Spain's European Union-harmonised 12-month inflation dropped to 2.9% in February as the pace of price growth in electricity and food cooled, preliminary data from the National Statistics Institute (INE) showed on Thursday.

The figure was down from 3.5% in January and in line with the 2.9% average expectation from analysts polled by Reuters. It was the first time the rate had dipped under 3% since August 2023.

On Feb. 15, the European Commission said it expected inflation across the euro zone in 2024 to be slower than previously forecast as prospects for economic growth were muted.

Spanish Economy Minister Carlos Cuerpo said the Socialist-led coalition government had made "price moderation compatible with maintaining social measures and supporting households and families who are most in need".

Spain's headline consumer prices rose 2.8% year-on-year in February. The 12-month inflation was lower than the 3.4% rate in January, and above the 2.7% expected by analysts polled by Reuters.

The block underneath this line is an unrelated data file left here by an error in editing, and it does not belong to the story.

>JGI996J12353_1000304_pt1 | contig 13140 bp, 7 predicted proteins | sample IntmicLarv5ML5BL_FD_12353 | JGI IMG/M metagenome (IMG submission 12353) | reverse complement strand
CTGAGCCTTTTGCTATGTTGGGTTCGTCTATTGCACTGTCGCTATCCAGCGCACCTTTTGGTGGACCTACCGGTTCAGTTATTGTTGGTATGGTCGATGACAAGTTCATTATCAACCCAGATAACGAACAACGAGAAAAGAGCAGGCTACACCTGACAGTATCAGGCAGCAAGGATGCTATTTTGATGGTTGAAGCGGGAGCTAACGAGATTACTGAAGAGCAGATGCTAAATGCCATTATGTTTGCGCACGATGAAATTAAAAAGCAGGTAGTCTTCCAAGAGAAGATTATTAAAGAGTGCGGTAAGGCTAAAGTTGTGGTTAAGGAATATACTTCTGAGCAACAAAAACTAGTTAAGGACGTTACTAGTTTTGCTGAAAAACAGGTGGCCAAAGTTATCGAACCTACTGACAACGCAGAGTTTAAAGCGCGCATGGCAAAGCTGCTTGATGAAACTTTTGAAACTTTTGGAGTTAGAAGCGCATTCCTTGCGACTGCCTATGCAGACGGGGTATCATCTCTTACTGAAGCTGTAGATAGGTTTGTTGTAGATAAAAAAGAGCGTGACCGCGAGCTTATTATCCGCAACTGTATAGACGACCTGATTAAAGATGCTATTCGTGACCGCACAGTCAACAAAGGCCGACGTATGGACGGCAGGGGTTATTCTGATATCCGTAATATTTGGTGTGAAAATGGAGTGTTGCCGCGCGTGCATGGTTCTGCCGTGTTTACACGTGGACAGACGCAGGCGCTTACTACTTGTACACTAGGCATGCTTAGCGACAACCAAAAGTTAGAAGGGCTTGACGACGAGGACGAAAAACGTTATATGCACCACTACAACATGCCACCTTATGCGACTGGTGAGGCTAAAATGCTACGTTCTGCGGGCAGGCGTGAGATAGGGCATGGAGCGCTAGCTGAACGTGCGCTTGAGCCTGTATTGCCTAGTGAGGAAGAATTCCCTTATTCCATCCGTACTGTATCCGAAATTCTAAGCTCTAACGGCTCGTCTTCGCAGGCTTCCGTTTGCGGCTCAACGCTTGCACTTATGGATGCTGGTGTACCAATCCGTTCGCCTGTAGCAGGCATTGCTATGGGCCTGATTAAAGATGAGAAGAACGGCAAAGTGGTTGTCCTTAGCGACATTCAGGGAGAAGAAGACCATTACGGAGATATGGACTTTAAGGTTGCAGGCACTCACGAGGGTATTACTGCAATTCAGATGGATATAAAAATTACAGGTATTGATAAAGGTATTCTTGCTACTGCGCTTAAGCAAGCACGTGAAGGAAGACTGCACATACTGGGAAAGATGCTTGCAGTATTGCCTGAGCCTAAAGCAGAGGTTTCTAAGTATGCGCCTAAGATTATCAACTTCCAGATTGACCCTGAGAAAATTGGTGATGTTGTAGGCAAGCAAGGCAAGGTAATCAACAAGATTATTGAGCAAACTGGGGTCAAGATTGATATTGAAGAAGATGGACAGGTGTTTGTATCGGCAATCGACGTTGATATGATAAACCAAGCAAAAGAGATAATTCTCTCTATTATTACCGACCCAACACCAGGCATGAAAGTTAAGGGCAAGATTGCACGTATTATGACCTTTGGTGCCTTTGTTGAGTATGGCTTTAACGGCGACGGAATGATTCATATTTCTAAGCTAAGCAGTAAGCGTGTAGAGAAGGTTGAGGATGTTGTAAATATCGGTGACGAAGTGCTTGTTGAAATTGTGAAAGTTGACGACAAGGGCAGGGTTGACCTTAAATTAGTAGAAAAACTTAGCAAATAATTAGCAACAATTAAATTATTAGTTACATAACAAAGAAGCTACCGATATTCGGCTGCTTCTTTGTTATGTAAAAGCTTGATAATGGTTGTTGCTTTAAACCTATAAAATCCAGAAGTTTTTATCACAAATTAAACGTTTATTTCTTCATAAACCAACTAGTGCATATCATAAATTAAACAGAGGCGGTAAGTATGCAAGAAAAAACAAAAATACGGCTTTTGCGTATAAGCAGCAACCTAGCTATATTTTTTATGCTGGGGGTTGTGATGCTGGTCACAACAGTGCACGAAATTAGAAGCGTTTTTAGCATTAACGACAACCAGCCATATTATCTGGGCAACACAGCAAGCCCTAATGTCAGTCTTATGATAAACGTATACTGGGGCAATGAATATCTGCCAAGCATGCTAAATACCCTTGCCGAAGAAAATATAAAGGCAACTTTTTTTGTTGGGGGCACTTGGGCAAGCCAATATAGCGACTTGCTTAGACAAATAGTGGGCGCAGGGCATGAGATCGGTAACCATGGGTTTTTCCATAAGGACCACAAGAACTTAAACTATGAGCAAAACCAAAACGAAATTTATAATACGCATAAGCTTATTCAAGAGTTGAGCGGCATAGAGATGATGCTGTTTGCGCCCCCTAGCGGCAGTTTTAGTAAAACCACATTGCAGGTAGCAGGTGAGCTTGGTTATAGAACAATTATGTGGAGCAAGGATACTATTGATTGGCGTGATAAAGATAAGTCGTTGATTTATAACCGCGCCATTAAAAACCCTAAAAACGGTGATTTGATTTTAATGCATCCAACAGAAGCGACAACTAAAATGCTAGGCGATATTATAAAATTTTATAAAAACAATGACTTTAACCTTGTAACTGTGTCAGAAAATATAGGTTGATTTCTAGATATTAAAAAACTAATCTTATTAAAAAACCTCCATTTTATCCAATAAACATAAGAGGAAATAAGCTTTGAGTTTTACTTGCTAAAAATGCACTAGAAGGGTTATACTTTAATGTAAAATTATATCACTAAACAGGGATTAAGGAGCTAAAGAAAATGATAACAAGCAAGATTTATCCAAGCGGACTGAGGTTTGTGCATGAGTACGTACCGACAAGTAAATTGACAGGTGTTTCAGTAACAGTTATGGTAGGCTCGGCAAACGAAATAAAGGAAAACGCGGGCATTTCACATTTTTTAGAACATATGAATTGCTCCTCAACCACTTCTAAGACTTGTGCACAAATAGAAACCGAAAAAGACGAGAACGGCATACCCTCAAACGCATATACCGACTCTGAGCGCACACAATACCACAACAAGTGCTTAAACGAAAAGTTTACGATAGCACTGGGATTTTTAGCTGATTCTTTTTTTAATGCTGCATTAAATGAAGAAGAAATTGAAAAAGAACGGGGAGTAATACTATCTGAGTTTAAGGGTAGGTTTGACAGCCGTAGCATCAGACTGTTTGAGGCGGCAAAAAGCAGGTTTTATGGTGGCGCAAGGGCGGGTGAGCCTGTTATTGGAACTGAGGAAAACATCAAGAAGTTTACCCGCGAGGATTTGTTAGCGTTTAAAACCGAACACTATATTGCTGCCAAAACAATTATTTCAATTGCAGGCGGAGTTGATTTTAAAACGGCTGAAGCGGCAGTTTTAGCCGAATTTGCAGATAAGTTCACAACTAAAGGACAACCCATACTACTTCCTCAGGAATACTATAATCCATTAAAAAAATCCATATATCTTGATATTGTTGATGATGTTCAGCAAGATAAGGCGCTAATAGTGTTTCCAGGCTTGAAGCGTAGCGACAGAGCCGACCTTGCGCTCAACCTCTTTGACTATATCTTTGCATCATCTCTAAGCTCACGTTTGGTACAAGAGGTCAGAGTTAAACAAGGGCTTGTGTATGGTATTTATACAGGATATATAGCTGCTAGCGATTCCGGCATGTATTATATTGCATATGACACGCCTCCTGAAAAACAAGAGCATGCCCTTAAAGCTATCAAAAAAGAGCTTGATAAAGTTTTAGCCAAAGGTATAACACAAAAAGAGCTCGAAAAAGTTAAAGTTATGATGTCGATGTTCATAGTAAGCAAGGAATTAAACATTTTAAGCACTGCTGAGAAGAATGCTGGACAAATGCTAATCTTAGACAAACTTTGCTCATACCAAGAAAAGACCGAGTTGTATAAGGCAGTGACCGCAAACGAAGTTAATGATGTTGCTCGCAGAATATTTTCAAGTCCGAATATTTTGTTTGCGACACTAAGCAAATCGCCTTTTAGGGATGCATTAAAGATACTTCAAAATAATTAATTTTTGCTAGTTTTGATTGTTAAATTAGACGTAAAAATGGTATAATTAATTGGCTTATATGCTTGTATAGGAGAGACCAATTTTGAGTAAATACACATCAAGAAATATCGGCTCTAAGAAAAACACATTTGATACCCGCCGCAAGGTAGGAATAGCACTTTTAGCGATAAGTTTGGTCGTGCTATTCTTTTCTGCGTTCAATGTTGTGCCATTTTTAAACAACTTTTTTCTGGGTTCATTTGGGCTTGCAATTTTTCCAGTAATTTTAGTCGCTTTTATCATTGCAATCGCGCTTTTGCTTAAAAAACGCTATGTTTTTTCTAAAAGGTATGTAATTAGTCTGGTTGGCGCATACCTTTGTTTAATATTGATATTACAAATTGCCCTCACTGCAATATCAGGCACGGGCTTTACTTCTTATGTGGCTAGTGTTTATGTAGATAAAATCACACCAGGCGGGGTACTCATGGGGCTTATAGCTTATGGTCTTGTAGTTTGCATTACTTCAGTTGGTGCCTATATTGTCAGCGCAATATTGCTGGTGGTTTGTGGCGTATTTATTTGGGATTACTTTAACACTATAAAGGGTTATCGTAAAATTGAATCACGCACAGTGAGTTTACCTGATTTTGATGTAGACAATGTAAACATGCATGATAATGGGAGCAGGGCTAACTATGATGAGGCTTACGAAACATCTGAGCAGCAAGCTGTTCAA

INE said this was mainly due to the drop in electricity prices and food price stability.

Spain's inflation along with other major economies' in the euro zone has fallen, although they still exceed the European Central Bank's 2% target.

ECB Vice-President Luis de Guindos said on Wednesday inflation is expected to decline further but the central bank needs more data before starting to cut interest rates.


National inflation data for February is being published by individual euro zone countries before the EU-wide release slated for Friday, which is expected to show headline inflation slowing to 2.5% year-on-year in February from 2.8% in January. (Reporting by Jakub Olesiuk and David Latona; editing by Inti Landauro and Toby Chopra)